MeiraGTx Announces Positive Clinical Data Demonstrating Treatment with AAV-RPGR Investigational Gene Therapy Improves Vision in X-Linked Retinitis Pigmentosa Patients
July 17, 2020
• Data being presented at the
• Significant improvements demonstrated after treatment in Phase 1/2 clinical trial
• Based on encouraging safety and efficacy profile,
• MeiraGTx to host investor conference call on
The ongoing Phase 1/2 MGT009 clinical trial consists of three phases: dose-escalation, dose-confirmation, and dose-expansion. In the dose-escalation phase (n=10), adults were administered low, intermediate, or high dose AAV-RPGR. Each patient was treated with subretinal delivery of AAV-RPGR in the eye that was more affected at baseline. The patient’s other eye served as an untreated control. The primary endpoint of the trial is safety, with secondary endpoints assessing changes in visual function at pre-specified timepoints post-treatment. Baseline values were determined in triplicate.
At six months, significant improvement in retinal sensitivity was demonstrated in patients treated with low and intermediate dose AAV-RPGR. Improvement was evident at first post-treatment perimetry assessments at three months, with improvements generally sustained or increased at six months. Significant differences were observed in retinal sensitivity between treated and untreated eyes over time. Based on the robust safety and efficacy signals observed in the dose escalation portion of the study, the low and intermediate doses were selected for use in the ongoing randomized, controlled dose-expansion phase of the trial.
“XLRP is characterized by early-onset visual field loss, with most patients progressing to blindness and associated loss of independence by young adulthood,” said
Based on the encouraging safety and efficacy data demonstrated in the MGT009 trial to date,
“We are pleased to share these encouraging initial results from our XLRP gene therapy trial and look forward to advancing this program into a Phase 3 trial,” said
Data obtained to date suggest AAV-RPGR is generally well-tolerated. Most adverse events (AEs) were related to the surgical delivery procedure, were transient and resolved without intervention. There were no dose-limiting events. Inflammatory responses to therapy were observed in two out of three patients in the high dose cohort, which may have been associated with decreased activity of AAV-RPGR in these patients. Inflammation was effectively managed with an extended steroid protocol.
Six-month data from the dose escalation portion of the study (n=10) demonstrated meaningful improvement from baseline in retinal sensitivity in the low (n=3) and intermediate (n=4) dose cohorts. Importantly, these improvements were evident when assessed with two perimetry approaches (static perimetry and microperimetry) and three analysis metrics (mean retinal sensitivity, central 30° hill-of-vision volumetric measure (V30), and pointwise comparison).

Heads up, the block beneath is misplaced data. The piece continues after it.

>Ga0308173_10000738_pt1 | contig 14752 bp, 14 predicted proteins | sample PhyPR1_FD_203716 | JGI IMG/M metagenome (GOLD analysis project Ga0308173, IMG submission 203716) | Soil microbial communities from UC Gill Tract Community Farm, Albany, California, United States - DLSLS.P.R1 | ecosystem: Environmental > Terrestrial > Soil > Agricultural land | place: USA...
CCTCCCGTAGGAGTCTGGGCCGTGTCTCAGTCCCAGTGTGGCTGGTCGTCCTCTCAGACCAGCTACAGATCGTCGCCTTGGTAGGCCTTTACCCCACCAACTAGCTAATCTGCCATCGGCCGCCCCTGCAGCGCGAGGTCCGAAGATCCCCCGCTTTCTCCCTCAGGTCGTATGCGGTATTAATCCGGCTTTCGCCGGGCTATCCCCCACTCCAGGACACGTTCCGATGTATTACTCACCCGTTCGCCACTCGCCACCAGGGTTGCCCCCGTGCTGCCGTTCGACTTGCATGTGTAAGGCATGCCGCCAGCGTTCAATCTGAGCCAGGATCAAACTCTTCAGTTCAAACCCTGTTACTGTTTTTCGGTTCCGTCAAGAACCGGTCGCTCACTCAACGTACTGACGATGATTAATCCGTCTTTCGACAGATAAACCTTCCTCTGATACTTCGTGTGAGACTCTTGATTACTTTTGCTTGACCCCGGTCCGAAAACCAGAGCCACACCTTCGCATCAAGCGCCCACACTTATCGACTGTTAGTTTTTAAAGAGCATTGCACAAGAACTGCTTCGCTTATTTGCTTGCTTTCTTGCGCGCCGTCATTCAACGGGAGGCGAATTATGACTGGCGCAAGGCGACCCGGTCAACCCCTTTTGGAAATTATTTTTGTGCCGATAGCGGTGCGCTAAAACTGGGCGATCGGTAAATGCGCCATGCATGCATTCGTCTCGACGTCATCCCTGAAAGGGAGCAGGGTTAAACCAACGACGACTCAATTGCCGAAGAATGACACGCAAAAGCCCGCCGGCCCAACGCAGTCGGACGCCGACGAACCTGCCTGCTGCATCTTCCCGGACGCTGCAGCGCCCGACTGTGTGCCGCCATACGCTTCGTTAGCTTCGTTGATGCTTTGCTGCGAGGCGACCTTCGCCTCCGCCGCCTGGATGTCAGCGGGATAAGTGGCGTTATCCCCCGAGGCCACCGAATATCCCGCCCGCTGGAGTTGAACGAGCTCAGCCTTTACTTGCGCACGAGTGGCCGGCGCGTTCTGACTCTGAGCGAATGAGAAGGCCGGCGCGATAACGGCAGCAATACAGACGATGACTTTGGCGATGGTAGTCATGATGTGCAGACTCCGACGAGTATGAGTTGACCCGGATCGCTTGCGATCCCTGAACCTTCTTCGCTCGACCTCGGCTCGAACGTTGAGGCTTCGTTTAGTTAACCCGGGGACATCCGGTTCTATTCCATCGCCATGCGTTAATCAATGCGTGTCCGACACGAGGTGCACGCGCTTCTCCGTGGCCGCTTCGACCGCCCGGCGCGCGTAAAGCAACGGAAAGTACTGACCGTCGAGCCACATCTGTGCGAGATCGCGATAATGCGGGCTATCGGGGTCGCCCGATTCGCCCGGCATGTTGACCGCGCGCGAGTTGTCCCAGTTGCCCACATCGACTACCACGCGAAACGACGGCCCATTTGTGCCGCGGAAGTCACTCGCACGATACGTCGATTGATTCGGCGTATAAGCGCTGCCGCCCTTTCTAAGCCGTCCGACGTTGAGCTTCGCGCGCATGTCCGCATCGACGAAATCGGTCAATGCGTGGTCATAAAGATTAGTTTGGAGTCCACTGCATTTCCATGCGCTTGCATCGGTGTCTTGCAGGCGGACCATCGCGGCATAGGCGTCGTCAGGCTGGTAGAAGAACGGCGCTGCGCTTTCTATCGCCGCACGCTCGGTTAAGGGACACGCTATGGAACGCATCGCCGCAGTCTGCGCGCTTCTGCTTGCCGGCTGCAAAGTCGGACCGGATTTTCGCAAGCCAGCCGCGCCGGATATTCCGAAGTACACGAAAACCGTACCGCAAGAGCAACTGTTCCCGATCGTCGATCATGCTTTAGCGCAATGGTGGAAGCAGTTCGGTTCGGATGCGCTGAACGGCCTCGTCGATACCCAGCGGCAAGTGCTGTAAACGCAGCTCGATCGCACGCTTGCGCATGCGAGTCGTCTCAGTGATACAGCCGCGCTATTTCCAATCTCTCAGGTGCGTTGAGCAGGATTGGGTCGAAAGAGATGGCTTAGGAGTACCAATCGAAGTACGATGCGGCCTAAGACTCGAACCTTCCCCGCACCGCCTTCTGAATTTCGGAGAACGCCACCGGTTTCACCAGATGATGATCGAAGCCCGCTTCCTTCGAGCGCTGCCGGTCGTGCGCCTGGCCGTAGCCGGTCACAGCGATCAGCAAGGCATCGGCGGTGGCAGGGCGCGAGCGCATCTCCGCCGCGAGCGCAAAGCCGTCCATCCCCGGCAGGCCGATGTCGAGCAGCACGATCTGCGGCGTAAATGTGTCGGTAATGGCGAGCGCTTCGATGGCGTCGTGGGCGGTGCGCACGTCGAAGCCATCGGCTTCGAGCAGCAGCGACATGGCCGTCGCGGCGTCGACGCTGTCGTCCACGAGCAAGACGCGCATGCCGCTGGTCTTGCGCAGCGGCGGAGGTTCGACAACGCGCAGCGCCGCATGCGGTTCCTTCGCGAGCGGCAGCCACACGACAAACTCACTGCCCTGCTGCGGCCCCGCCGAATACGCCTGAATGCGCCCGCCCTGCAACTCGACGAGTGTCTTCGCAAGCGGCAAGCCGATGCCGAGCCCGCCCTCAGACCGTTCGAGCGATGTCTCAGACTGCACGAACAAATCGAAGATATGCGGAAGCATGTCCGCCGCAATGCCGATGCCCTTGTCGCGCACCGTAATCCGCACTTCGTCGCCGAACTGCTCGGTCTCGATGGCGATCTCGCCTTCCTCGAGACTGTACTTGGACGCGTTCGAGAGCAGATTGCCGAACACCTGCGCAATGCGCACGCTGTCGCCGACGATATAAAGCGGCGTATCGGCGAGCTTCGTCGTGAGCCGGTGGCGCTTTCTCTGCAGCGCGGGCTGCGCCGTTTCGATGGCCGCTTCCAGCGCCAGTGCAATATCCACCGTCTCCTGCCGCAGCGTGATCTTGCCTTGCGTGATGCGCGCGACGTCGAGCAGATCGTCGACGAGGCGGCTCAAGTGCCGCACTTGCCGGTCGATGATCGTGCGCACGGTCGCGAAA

- Significant differences in mean retinal sensitivity were observed between treated eyes and untreated eyes in the intermediate dose cohort: 1.02 dB (90% CI: 0.75, 1.31)
- Significant differences were observed in central visual field progression rate (V30) between treated eyes and untreated eyes in both the low2, 1.10 dB-sr/year (90% CI: 0.10, 2.10) and intermediate, 1.26 dB-sr/year (90% CI: 0.65, 1.86), dose cohorts.
- Efficacy signals were observed at first post-treatment assessments at three months, with improvements generally sustained or increased at six months.
Perimetry is a sensitive standard-of-care measure of retinal function that reproducibly determines retinal sensitivity both cross-sectionally and longitudinally, thereby accurately defining disease progression over time.
ASRS Presentation Information:
Title: AAV-RPGR Gene Therapy for RPGR-Associated X-Linked Retinitis Pigmentosa: 6-month Results From a Phase 1/2 Clinical Trial
Date: Oral presentation available to ASRS meeting attendees on the virtual meeting site as of
Session: Hereditary Retinal Diseases Symposium
Conference Call Information:
AAV-RPGR is an investigational gene therapy for the treatment of patients with XLRP caused by mutations in the eye specific form of the RPGR gene (RPGR ORF15). AAV-RPGR is designed to deliver functional copies of the RPGR gene to the subretinal space in order to improve and preserve visual function.